Tussa and Bastos comment on Arizona Open finals

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Roberto “Tussa” Alencar of Gracie Barra New Mexico defeated Bruno Bastos of Bruno Bastos BJJ/Nova Uniao in the much anticipated black belt open at the 6th Arizona International Open, garnering Alencar a check for $2,500 and the pride of notching another win under his distinguished black belt.

Bruno Bastos (left) and "Tussa" / Photo: Deb Blyth

Last year was a rough one for Alencar, who sustained injuries and couldn’t perform the way he wanted to. “I put on weight because I couldn’t train very much and I got fat,” he laughs, “I had to go up in weight and it didn’t help me.”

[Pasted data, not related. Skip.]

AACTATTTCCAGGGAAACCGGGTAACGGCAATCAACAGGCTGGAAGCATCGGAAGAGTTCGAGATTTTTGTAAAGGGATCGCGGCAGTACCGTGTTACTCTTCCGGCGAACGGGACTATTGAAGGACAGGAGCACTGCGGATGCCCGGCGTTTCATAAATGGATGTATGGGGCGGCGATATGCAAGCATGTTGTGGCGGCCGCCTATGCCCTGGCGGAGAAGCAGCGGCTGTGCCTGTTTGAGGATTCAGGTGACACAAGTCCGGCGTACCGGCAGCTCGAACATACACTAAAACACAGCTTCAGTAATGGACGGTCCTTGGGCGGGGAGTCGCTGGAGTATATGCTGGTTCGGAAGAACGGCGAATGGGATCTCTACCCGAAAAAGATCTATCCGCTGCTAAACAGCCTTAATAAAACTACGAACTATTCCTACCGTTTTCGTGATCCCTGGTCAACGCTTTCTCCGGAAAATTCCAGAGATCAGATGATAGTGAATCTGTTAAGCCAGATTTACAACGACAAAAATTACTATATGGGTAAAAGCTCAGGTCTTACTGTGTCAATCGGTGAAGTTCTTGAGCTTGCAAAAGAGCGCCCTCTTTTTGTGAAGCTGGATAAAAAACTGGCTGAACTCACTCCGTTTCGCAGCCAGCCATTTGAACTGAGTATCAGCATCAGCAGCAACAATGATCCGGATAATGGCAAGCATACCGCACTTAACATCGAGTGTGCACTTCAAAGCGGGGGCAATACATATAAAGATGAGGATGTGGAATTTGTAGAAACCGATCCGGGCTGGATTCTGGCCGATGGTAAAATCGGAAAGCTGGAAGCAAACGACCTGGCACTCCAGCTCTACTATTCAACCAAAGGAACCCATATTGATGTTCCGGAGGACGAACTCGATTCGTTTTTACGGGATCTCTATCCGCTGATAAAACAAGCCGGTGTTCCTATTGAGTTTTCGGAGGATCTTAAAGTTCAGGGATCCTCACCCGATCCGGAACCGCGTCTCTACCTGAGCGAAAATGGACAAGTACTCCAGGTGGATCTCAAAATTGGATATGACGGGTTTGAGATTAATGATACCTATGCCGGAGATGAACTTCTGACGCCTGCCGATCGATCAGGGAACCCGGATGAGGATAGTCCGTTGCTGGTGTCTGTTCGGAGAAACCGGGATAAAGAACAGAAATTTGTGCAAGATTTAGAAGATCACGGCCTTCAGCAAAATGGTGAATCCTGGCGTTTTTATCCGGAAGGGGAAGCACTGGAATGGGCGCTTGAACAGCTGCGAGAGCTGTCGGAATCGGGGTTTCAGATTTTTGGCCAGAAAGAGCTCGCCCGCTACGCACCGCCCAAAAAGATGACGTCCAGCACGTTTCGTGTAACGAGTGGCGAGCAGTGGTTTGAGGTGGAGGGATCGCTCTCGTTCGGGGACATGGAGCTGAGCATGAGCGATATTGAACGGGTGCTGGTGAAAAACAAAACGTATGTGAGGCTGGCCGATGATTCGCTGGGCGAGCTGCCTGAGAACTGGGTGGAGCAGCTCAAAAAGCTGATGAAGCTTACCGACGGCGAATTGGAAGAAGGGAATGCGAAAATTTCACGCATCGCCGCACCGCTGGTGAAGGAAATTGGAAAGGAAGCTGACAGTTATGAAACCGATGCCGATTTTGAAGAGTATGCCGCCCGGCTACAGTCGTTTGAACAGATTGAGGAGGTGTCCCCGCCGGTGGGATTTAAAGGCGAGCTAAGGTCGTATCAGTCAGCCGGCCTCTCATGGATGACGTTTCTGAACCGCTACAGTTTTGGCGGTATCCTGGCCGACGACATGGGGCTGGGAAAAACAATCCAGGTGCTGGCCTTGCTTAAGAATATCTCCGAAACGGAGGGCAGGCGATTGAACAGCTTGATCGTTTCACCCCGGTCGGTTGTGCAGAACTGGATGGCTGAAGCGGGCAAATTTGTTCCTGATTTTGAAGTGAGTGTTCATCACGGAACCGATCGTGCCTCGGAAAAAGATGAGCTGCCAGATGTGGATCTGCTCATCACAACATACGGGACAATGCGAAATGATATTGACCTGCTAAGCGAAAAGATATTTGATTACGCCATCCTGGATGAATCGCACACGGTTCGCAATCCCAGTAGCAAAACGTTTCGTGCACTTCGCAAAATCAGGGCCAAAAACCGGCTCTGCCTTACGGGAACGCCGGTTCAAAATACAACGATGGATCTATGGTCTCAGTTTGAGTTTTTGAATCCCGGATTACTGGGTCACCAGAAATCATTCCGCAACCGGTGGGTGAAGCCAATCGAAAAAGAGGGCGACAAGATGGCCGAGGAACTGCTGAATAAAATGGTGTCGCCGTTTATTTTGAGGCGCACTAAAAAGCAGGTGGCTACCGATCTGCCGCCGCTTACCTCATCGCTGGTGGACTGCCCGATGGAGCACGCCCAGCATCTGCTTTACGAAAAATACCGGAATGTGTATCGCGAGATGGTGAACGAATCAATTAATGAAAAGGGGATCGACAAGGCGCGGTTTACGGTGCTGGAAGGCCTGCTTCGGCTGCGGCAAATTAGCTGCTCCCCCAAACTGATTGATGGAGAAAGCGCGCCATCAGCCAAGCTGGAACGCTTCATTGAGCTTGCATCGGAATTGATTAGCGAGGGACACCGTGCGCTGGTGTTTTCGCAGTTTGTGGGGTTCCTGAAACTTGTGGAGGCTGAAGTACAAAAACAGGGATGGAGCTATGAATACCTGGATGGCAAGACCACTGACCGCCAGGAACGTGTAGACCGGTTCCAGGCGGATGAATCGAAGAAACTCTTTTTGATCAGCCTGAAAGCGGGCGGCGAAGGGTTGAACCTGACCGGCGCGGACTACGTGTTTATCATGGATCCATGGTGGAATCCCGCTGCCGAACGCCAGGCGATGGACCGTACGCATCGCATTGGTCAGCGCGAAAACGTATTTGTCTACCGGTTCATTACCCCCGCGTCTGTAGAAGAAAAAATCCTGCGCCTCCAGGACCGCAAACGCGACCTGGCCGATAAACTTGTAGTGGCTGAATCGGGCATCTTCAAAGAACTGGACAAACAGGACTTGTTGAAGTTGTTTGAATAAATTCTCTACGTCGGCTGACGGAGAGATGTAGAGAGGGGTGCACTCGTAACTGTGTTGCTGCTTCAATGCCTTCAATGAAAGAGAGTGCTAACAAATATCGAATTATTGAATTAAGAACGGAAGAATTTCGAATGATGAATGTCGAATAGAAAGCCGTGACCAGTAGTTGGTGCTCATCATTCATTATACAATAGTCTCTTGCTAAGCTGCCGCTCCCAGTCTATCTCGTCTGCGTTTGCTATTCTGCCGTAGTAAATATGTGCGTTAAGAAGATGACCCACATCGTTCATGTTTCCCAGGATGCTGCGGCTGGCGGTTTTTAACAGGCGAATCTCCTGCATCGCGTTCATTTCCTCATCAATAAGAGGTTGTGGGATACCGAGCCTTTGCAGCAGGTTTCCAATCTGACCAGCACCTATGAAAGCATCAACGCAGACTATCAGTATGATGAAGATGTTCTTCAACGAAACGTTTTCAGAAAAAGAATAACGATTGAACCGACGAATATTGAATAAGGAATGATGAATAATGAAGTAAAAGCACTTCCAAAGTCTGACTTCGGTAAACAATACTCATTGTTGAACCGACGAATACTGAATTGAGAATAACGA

Now Alencar is healthy again and back to his usual heavy weight status., ready to fight for another Pan gold medal. First, however, he has some job in New Mexico.

“Master Draculino is coming to visit my schools to do a seminar,” he says, “I also have a brown belt getting promoted to black and Barata is getting his 1st stripe on his black belt. We’re celebrating two years at our GB Westside school. There’s a lot of things going on.”

As for his experience at the 6th Arizona International Open, Alencar says it was an awesome experience. “Barata came last year for the same tournament,” he says, “He came back talking about how organized and professional it was, so I came this year. I’m really impressed with Gustavo’s tournament. It’s at the same level as the IBJJF. The referees were great and the tournament was on time. He put so much hard work into this event. He’s done an awesome job. I’m really happy to have come to it and I want to bring my students back next year.”

Photo: John Cooper